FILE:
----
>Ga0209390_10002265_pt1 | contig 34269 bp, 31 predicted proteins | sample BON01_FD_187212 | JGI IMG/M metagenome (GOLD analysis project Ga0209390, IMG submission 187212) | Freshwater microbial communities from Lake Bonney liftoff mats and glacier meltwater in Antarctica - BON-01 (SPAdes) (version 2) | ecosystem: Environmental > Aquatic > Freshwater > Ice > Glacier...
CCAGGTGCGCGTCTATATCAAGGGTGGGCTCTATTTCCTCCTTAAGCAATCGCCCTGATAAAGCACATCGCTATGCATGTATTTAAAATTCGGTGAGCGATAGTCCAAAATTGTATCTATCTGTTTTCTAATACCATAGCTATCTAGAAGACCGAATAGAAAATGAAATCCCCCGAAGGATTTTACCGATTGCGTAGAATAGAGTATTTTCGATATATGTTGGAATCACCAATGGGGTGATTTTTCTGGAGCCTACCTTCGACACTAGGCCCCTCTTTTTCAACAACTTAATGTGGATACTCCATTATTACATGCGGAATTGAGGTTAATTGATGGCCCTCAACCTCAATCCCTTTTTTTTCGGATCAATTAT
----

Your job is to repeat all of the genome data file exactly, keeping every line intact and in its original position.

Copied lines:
>Ga0209390_10002265_pt1 | contig 34269 bp, 31 predicted proteins | sample BON01_FD_187212 | JGI IMG/M metagenome (GOLD analysis project Ga0209390, IMG submission 187212) | Freshwater microbial communities from Lake Bonney liftoff mats and glacier meltwater in Antarctica - BON-01 (SPAdes) (version 2) | ecosystem: Environmental > Aquatic > Freshwater > Ice > Glacier...
CCAGGTGCGCGTCTATATCAAGGGTGGGCTCTATTTCCTCCTTAAGCAATCGCCCTGATAAAGCACATCGCTATGCATGTATTTAAAATTCGGTGAGCGATAGTCCAAAATTGTATCTATCTGTTTTCTAATACCATAGCTATCTAGAAGACCGAATAGAAAATGAAATCCCCCGAAGGATTTTACCGATTGCGTAGAATAGAGTATTTTCGATATATGTTGGAATCACCAATGGGGTGATTTTTCTGGAGCCTACCTTCGACACTAGGCCCCTCTTTTTCAACAACTTAATGTGGATACTCCATTATTACATGCGGAATTGAGGTTAATTGATGGCCCTCAACCTCAATCCCTTTTTTTTCGGATCAATTAT